Outdoors/Adventure

From Halibut Cove to neighborhood parks, here’s a guidebook written by kids

Sarah Fineman, far left, worked with her students at Aquarian Charter School on a yearlong project to create a book encouraging kids to explore Anchorage. (Photo by Erin Kirkland)

The book began as every page-turner should, with a dramatic opening.

"Do you like tall buildings, good food, and awesome parks? If you do, Downtown is the place for you!"

So says Leona Hazlewood, a student in Sarah Fineman's 2017-18 class at Aquarian Charter School, and one of 25 authors of the school-published "A Kid's Guide to Anchorage and Beyond."

Alaska guidebooks are, almost without exception, written from the perspective of adults, often people who have never had the chance to fish for salmon with a princess pole, ride a zip line or cannonball into a mountain lake and eat marshmallows afterward.

Fineman's class of second and third-graders was more than willing to share that perspective with me when I stopped by shortly before school released for the summer break.

We sat in a messy circle on the classroom carpet and I asked the students why they had chosen to write about their hometown. Hands and answers went up into the air almost immediately.

"It's the best place ever!" shouted someone. "We wrote about Alaska history, too!" yelled another voice, before Fineman regained control and advocated for a quieter method of sharing information with me.

I called on 8-year-old Gracelynn McCotter, who sighed deeply before answering my question of "Why write about Anchorage?"

"Lots of times," she said, looking me straight in the eye, "kids have to go where parents say they do."

Gulp. From the mouths of babes.

Fineman likes to create year-long projects that bring her class toward achieving a goal. Last summer, she ran across an old copy of Anchorage With Kids, written in 2006 by local pediatrician and mother Michelle Laufer, M.D. She thumbed through the pages and was reminded that parents visiting Anchorage or new to town probably needed a resource like this.

But, she quickly realized, Anchorage had grown by leaps and bounds in the decade since the book was published. Fineman brought the guide to class at the beginning of the school year and discussed her new students' favorite places to explore with their families. The kids and their teacher decided a new guidebook, with more emphasis on outdoor spaces, was a needed. Thus the fun project began, and would continue over the next 180 days.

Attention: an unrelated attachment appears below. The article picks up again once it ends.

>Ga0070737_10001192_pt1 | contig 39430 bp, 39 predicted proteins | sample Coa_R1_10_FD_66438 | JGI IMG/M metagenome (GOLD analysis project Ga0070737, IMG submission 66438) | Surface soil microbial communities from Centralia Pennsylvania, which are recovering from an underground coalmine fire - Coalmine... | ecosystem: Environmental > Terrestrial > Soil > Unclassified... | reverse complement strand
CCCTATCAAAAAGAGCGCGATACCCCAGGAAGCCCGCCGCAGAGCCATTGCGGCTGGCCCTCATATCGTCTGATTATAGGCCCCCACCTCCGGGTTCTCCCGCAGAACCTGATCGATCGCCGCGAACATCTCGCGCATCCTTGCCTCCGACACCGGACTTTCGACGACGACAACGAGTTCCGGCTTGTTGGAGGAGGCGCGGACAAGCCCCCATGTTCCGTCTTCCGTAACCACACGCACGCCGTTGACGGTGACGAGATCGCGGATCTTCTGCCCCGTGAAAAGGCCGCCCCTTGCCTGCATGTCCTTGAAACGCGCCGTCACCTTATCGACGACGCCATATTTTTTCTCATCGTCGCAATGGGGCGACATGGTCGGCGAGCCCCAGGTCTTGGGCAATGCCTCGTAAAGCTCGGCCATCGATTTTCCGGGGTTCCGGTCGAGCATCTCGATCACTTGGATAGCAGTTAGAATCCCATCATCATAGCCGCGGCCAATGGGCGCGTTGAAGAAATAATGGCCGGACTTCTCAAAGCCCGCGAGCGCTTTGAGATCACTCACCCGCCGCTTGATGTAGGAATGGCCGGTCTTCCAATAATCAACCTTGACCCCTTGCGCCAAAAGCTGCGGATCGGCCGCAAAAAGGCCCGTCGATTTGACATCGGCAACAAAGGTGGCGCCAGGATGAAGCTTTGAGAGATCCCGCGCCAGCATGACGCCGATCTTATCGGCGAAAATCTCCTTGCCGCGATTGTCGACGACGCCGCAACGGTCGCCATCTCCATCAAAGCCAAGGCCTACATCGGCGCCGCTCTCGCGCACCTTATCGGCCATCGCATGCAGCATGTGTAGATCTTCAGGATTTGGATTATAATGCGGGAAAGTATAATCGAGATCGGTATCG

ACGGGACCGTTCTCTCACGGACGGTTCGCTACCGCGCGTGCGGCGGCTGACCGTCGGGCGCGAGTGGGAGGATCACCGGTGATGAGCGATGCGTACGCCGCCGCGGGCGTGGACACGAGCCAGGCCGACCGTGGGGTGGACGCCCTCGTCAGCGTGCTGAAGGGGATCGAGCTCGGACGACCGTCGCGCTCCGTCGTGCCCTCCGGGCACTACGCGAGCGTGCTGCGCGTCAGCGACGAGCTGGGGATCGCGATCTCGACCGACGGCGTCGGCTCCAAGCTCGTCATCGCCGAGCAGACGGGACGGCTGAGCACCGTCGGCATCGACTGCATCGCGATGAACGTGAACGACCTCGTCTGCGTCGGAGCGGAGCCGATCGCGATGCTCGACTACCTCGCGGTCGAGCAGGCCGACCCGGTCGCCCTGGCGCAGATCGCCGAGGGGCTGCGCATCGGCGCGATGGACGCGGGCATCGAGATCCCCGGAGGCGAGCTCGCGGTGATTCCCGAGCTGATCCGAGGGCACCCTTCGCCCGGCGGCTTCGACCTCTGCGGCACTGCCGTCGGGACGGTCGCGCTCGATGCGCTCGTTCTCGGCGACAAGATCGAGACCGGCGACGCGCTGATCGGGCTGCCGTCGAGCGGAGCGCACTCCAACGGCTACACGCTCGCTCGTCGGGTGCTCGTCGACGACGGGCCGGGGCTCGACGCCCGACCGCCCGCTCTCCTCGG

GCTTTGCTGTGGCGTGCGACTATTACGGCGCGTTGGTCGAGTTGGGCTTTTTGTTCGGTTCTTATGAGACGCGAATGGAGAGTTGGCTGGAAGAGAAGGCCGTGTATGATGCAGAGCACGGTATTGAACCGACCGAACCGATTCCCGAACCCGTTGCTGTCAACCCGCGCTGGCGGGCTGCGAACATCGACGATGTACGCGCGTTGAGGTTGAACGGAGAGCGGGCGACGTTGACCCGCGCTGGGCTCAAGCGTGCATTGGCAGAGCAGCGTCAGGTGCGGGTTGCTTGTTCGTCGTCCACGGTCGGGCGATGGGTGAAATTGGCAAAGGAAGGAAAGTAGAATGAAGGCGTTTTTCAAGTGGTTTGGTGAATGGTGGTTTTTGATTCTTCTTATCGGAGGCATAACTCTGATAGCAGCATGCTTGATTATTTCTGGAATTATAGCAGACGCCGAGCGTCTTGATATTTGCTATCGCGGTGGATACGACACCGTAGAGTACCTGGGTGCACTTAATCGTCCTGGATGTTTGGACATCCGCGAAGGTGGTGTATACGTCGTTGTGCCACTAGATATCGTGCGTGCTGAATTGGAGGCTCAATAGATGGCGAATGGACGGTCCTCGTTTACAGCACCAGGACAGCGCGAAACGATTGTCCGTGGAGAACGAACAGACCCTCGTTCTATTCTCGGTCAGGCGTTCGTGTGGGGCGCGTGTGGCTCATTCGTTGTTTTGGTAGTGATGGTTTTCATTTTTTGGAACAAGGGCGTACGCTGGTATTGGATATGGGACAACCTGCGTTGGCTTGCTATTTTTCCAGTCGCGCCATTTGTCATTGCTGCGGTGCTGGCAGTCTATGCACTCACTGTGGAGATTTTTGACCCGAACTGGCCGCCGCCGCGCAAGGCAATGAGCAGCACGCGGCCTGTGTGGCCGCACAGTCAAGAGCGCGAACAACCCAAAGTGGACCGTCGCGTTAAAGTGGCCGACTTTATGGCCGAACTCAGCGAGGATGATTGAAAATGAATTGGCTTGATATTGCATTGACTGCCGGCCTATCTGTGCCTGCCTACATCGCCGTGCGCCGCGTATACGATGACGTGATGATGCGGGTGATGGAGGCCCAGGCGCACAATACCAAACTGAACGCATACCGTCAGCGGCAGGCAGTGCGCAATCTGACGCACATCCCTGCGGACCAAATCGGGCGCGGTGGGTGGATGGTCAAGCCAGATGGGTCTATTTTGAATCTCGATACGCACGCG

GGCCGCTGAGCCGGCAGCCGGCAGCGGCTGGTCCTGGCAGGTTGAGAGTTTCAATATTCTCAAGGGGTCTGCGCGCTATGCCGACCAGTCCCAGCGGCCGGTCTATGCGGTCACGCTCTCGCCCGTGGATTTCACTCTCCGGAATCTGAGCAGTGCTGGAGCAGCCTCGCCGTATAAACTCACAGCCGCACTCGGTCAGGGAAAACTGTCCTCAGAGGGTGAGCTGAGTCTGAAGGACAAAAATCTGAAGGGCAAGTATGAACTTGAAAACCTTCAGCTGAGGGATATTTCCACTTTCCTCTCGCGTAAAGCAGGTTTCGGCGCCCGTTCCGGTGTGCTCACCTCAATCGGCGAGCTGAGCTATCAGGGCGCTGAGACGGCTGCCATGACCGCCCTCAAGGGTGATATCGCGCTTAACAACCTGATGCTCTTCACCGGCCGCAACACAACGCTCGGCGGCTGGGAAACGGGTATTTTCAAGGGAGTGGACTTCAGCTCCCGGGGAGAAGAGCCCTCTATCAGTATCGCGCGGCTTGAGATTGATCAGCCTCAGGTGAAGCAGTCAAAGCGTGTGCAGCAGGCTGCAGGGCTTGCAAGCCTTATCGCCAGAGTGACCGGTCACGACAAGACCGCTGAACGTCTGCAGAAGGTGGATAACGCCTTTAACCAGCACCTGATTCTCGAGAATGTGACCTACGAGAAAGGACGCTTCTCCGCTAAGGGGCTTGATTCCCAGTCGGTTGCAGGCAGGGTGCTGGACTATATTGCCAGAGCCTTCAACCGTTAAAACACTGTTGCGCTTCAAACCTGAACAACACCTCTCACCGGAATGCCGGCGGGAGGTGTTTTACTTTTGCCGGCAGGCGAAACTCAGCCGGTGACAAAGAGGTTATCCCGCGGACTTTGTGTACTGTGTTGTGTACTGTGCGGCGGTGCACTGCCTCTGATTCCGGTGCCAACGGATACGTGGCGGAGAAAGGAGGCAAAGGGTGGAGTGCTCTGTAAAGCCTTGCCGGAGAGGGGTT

"I truly believe in creating a classroom where the focus is on excellent craftsmanship and doing things for a real purpose," Fineman wrote in an email after my visit. "Doing a project like this helps the kids become active contributors to our Anchorage community and part of a larger authentic purpose."

Fineman's students don't know any of this, of course, but the lessons learned made an impression.

Aquarian Charter School second-and third-graders wrote and published a book about their favorite places around Anchorage. (Photo by Erin Kirkland)

The hardest part, they all agreed, was deciding who would write what. Many kids had the same favorite places, so compromise and collaboration became important. They did a lot of brainstorming, persuading and list-making. Classics like Winner Creek Trail in Girdwood and the Coastal Trail in Anchorage were no-brainers. Others, like Halibut Cove near Homer, inspired discussion.

"We expanded our reach because the kids had favorites beyond the Anchorage Bowl," said Fineman.

They wrote about what they knew, places with personal connection, discovering along the way that the way we feel about a place sometimes sparks creativity with words.

Some students had interests that meshed with local events, like Ezra Engeberg, who mushes his own team of dogs and wrote about the Iditarod ceremonial start in Anchorage.

"It's what I know best," he said with a slight shrug of his narrow shoulders.

Fineman also took the class on several field trips around Anchorage, walking around some of the selected sites so the kids could see firsthand the importance of knowing one's subject. There were the big names: the museum, the zoo, Flattop — places most out-of-town visitors tend to gravitate. Students also included a brief history of Alaska, interesting facts and a section detailing the state's natural resources.

The most interesting parts were the individual stories that allow an adult to view Anchorage through the lens of an 8-year-old. We may think kids want to see the latest, greatest tourist attraction, but often, they just want to be part of a landscape, old or new, with no expectation of anything other than just being there, now.

Gracelynn McCotter, who had lamented to me earlier the drag it can be to always do what parents want during a vacation, said it best in her essay about Oceanview Park.

"My favorite thing of all to do there is to lay down on the soft grass and look at the clouds," she wrote. "I love listening to all the birds sweet little songs."

Currently, the only way to obtain a copy of A Kid's Guide to Anchorage and Beyond is to download it online, unless you happen to know a student in the class. The kids have big dreams of seeing their book distributed all around Anchorage, they told me, and I'd like to see that, too.

Erin Kirkland is author of the Alaska On the Go guidebook series and publisher of AKontheGO.com, a resource for family travel and outdoor recreation. A Kid's Guide to Anchorage is linked on her website.